Bloomberg engineer: "I feel more productive in OCaml" than Haskell
While C++ is the standard for low-level programming languages, there are more specialist niche ones with devout fans. Two of these are Haskell, well liked at Standard Chartered, and OCaml, a favorite of Jane Street.
But if you're looking for an alternative to C++, which is right for you? Dmitrii Kovanikov, a former Standard Chartered quant and current senior engineer at Bloomberg, spent most of his career in Haskell, but after switching to OCaml with Bloomberg he released a blog which had some interesting observations.
Haskell has "more features than probably any other programming language", but Kovanikov highlights that this can sometime be a problem. When working on a collaborative project, or picking something up from another developer, the "ugly side" can be unmanageable.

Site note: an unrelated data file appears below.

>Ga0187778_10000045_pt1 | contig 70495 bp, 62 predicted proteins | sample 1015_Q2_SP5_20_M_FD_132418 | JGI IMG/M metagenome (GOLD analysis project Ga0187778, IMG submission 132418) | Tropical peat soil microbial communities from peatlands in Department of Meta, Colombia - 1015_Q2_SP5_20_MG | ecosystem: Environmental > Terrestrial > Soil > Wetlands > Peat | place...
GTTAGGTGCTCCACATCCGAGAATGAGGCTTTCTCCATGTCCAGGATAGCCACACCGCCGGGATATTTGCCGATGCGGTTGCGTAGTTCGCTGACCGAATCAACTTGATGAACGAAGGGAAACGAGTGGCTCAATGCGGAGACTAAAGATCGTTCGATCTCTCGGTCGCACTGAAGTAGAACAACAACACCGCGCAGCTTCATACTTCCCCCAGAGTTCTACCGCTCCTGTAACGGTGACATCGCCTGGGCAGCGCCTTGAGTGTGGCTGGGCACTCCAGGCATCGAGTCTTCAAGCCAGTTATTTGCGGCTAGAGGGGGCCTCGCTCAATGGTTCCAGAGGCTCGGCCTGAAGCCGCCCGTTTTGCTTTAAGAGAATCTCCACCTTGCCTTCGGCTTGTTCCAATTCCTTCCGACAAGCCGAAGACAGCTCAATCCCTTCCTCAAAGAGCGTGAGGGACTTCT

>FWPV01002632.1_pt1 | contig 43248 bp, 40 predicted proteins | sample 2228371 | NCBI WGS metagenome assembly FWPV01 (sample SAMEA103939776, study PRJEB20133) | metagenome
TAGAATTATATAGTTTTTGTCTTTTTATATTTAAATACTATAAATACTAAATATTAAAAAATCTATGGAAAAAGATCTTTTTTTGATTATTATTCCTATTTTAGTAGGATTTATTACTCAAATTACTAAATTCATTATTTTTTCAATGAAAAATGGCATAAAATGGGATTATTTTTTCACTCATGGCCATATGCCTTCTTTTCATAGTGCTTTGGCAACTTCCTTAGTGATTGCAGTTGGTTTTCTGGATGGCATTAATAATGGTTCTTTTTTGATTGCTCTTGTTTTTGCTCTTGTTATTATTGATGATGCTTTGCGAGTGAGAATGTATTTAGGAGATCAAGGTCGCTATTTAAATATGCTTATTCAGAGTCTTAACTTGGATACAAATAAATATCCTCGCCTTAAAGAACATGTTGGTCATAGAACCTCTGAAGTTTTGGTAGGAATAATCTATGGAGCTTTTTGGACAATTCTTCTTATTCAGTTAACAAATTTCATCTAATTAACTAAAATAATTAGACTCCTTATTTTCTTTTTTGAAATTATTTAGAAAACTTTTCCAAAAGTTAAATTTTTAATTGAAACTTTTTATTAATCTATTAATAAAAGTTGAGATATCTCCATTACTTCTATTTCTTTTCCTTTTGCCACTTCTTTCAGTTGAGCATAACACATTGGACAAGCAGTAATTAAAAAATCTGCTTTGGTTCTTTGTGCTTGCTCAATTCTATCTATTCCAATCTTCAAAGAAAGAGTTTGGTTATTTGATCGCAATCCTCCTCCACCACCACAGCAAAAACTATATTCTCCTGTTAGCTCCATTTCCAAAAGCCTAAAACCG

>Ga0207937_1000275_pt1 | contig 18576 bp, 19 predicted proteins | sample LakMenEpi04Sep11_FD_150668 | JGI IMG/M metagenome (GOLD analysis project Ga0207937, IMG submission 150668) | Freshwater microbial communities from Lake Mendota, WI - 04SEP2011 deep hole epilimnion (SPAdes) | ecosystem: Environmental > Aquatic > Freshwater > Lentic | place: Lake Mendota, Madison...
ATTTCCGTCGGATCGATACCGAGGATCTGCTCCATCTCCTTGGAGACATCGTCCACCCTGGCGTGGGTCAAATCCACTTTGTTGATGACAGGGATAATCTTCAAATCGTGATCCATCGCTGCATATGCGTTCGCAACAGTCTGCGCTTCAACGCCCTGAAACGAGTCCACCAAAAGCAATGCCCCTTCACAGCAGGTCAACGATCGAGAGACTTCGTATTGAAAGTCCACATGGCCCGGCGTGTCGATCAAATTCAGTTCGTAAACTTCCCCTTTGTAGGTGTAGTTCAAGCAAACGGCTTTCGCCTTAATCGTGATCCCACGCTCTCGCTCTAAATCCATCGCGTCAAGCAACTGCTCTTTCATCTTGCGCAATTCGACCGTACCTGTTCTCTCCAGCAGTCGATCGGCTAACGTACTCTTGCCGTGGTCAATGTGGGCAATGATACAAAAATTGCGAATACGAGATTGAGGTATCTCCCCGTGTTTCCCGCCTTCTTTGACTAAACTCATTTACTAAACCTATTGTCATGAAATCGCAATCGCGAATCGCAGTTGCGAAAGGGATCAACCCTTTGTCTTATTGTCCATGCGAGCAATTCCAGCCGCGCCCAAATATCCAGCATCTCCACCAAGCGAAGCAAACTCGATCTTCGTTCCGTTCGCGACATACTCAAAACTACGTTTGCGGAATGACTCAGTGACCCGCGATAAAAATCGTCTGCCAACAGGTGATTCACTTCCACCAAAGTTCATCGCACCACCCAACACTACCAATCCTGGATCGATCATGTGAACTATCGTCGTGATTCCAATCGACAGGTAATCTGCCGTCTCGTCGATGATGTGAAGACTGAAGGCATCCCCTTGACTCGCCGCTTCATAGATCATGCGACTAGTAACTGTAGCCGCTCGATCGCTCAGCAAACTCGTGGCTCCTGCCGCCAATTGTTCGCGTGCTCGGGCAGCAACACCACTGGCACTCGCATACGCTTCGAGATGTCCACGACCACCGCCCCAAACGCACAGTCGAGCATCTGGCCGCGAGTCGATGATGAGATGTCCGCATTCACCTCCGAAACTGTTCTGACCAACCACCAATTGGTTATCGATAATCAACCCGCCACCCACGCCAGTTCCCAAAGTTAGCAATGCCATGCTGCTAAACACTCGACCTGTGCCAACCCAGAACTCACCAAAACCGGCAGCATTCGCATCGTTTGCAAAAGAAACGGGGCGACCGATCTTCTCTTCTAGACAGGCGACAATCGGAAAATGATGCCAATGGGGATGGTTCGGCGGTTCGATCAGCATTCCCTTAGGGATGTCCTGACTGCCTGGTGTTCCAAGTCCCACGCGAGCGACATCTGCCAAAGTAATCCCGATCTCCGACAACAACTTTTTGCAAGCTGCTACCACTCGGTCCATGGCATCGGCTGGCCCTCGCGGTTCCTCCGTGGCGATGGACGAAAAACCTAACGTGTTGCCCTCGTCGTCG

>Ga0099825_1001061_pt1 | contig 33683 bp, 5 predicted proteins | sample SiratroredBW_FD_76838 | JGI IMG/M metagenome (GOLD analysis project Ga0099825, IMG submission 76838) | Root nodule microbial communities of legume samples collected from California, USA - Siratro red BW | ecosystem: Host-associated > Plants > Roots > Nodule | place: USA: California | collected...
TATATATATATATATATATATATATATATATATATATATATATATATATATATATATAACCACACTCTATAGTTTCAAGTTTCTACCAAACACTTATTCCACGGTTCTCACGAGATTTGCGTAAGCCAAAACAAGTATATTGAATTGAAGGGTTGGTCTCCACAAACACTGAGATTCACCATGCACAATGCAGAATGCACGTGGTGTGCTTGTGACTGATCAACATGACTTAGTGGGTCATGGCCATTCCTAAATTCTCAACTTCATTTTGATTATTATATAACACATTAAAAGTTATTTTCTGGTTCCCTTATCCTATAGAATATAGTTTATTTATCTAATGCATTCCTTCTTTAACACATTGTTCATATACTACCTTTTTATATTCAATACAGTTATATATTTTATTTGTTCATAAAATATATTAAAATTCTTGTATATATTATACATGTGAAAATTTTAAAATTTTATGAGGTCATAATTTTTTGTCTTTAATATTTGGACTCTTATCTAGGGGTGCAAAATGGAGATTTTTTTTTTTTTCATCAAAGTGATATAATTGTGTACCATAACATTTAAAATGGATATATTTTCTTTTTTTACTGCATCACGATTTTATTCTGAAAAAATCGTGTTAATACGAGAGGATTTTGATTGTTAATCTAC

In OCaml, on the other hand, he says "the worst thing previous developers could do to it is have poor variable names, minimal documentation, and 200+ LOC functions." By not having to worry about all these potential complications, Kovanikov says, "I feel more productive in OCaml."
This extends to the ecosystems and plugins each language has. Kovanikov says the VSCode plugin, for example, "works out-of-the-box. I never had any issues with it." Haskell's ecosystem meanwhile is like "an emotional rollercoaster" with tons of good features, but a lot of errors and/or extra work to do to implement them.
OCaml's simplicity helps when working with the compiler. He says in Haskell, "compiler messages tend to be verbose with lots of contextual, often redundant, and distracting information." OCaml's messages meanwhile are "succinct" but they can sometimes be too succinct.
There are some areas, however, where Haskell shines. For one, Kovanikov says, "Haskell probably has the most elegant syntax across all languages I've seen," and expressing ideas in it can provide "utter joy." He also compliments the extensive documentation for Haskell's standard library, which can be especially important for beginners in the language.
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